Campus TMJ Special

MIT Food Court: Generates more food or waste?2 min read

October 15, 2015 2 min read


MIT Food Court: Generates more food or waste?2 min read

Reading Time: 2 minutes

Manipal: Around 210 kg of food is wasted in the Manipal Institute of Technology’s (MIT) food court every day. The shares of wasted food comprise of food which is thrown away by the students, as well as the prepared food which remains unconsumed.  

Yogesh, the manager, welcomes any ideas which would help in cutting down the food wastage. Vijayan KT, the Head Chef added, “We always prepare food less than the number of mouths expected to consume. We have hi-tech machineries which help us to prepare food quickly in case of shortage. At the end, we face only 8-10% of food unconsumed.” According to the food court staff, the wasted food goes to the piggeries every day and will soon be used to make biogas as well.

Col. Kalakoti, the Chief Warden of MIT hostels said, “There has to be a change, both from the end of the food court staff, and its students. Simple steps like placing smaller serving spoons, or placing small butter cubes for breakfast would help to curb wastage. If the students will get to see less butter on the service table, they will psychologically take a smaller bit of butter.”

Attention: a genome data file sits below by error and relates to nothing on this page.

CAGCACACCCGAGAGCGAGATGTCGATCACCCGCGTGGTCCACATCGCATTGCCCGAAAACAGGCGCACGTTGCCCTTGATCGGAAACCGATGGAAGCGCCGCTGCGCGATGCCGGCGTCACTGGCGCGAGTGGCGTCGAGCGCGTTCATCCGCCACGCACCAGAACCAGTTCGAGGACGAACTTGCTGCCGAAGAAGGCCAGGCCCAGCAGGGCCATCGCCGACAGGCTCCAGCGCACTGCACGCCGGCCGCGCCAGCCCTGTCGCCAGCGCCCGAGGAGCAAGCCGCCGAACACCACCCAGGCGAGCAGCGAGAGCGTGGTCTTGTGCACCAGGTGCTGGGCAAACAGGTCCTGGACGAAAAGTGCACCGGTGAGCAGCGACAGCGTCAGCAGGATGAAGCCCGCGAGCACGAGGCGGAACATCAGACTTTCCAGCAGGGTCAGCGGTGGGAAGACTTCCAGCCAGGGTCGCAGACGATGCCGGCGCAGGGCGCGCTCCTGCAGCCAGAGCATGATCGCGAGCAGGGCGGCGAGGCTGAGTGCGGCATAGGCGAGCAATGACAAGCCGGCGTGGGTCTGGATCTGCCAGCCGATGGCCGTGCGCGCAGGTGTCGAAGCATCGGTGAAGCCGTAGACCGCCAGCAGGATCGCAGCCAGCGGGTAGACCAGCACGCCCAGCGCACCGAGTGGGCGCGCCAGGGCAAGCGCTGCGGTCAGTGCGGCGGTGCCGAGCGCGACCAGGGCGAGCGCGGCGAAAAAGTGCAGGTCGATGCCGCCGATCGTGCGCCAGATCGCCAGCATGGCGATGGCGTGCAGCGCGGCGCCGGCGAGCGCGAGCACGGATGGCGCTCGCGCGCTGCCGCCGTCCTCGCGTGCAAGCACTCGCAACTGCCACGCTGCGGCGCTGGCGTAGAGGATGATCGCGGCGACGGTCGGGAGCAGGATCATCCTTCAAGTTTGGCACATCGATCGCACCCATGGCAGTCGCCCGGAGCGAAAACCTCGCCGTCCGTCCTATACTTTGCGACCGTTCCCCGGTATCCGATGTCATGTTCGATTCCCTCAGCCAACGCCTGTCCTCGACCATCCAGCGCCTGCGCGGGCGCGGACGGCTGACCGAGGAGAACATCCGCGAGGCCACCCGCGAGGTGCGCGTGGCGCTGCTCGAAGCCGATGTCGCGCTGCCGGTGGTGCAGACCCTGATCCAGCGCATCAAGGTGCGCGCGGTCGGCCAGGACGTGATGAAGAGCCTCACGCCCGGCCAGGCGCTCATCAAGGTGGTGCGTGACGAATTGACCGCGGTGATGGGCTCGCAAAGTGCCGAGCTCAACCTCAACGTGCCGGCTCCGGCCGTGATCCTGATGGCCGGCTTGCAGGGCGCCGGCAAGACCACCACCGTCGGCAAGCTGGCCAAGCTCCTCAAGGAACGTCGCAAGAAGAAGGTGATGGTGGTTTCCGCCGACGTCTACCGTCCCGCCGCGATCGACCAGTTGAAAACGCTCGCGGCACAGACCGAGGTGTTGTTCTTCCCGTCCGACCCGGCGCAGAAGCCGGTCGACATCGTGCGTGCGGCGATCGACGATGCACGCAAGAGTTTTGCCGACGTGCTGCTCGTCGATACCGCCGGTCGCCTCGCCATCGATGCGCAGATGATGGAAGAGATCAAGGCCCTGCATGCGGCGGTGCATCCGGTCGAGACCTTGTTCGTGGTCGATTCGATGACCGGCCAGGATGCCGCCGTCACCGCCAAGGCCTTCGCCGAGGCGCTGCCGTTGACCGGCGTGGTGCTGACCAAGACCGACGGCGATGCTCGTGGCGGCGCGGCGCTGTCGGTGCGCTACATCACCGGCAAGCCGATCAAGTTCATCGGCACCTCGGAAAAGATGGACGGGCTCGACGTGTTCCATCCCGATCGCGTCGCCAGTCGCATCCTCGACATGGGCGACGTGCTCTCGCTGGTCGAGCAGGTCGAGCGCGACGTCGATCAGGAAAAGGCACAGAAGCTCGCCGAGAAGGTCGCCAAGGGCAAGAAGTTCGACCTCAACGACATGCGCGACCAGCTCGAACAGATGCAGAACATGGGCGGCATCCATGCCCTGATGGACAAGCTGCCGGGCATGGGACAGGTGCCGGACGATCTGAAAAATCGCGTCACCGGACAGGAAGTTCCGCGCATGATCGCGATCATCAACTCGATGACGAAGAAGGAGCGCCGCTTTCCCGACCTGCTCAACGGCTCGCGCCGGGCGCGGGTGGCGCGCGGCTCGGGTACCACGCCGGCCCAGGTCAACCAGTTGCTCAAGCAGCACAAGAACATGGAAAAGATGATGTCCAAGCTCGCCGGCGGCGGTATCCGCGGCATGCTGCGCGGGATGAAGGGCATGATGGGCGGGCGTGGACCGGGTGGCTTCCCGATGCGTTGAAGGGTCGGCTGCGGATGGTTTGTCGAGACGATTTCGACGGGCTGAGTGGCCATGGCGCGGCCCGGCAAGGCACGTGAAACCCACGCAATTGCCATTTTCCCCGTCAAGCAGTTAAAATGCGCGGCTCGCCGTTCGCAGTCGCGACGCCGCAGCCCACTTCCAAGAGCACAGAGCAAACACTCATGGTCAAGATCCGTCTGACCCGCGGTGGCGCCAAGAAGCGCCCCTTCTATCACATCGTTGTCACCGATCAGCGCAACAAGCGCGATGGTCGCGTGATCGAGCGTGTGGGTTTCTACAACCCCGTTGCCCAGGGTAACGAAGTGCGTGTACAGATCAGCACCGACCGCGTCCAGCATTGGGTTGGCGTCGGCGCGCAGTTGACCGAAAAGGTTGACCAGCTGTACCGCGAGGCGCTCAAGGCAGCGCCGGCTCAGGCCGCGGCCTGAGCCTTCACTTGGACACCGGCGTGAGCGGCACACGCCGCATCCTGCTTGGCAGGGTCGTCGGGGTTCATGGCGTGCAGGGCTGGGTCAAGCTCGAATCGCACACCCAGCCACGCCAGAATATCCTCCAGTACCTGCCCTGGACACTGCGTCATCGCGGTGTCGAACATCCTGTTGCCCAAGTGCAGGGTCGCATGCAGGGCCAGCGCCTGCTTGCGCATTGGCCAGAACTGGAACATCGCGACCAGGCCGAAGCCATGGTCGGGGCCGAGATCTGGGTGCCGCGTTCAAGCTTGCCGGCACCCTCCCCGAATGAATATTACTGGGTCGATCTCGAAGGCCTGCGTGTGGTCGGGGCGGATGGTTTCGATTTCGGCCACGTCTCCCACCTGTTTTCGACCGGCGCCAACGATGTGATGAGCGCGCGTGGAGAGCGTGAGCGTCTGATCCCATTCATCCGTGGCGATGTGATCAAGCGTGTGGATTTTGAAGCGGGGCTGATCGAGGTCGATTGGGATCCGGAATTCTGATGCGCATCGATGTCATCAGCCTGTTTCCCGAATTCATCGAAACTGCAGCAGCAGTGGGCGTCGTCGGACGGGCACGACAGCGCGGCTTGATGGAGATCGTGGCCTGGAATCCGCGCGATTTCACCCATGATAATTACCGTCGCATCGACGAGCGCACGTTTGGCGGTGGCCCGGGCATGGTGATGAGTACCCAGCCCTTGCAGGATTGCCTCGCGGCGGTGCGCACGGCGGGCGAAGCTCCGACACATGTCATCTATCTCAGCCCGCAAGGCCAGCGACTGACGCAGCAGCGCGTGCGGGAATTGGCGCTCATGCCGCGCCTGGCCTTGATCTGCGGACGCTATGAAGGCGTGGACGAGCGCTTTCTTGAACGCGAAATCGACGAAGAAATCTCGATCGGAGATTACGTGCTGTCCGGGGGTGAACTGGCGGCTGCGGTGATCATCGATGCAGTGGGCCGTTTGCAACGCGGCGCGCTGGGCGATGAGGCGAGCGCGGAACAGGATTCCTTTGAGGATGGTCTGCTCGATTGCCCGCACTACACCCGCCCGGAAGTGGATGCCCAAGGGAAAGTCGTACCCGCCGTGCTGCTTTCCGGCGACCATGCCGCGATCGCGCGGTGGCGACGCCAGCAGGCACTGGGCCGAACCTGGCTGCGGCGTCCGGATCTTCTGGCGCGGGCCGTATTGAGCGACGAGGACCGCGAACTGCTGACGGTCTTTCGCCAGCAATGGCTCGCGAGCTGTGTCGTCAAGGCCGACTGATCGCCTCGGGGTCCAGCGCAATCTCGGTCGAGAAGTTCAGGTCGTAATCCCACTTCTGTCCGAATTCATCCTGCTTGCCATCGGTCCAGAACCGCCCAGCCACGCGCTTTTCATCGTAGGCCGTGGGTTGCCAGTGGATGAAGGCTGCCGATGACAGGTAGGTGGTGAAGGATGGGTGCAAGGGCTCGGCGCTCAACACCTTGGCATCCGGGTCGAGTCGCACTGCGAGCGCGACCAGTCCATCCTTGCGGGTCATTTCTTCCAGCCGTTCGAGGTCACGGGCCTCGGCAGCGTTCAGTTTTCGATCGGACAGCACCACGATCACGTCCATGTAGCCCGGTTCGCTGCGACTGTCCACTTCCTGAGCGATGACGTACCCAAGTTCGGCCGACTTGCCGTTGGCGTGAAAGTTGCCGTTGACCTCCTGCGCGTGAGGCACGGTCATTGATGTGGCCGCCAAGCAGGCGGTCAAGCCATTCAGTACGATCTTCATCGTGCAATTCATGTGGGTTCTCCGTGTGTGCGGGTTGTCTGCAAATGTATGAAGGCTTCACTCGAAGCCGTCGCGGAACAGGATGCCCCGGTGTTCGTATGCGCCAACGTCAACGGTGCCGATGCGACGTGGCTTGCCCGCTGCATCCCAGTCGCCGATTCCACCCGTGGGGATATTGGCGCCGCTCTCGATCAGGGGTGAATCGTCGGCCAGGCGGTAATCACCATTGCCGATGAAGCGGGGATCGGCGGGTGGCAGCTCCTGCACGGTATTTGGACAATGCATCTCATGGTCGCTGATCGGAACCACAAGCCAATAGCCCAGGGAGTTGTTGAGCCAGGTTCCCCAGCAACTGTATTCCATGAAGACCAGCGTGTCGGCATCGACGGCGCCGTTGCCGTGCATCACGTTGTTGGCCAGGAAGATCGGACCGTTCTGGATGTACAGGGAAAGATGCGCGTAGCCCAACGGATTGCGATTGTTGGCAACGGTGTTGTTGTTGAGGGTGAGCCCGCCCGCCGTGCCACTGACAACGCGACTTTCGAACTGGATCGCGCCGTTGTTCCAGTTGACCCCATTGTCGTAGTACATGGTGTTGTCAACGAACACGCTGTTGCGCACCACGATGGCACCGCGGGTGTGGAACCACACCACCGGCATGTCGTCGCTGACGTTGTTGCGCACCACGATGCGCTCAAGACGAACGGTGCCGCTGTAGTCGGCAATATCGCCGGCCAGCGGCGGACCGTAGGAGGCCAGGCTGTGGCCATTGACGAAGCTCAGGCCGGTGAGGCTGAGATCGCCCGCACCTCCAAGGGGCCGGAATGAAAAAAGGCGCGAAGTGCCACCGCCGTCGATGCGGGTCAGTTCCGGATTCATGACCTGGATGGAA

The staff members of the food court seemed very helpless about the wastage that takes place every day. Manoj (name changed),  one of the working members of the food court said, “This is a service sector that we work in and therefore we cannot tell the students not to waste food or tell them to take less food. But we often request the students not to waste food, to which we get blunt replies. Once a girl disposed around 250 g of rice, 2 chapattis, 2 bowls of curd, dal and vegetables. I joined my hands and asked her not to waste so much food. She retorted saying the food is pathetic and asked me to eat it instead. I stopped saying anything since then.”

Another frustrated food court staff posed this question: “If students say that the taste of the food is bad, then why do messes like Annapoorna Mess, which as these students say, serve relatively better food, have so much wastage as well?”

Talking about the hygiene condition in the food court, Ganesh, said, “All our members always have their heads covered, to ensure that the food remains clean. But still, if we receive any complaints, we make it a point to take it as far as possible. If we find an insect in vegetables, we reach to the vendor.”

Col. Kalakoti added to this saying, “In case there is any complaint as such, the students can send me a picture of the food and I will look into the matter personally.”

Edited by Kavana Desai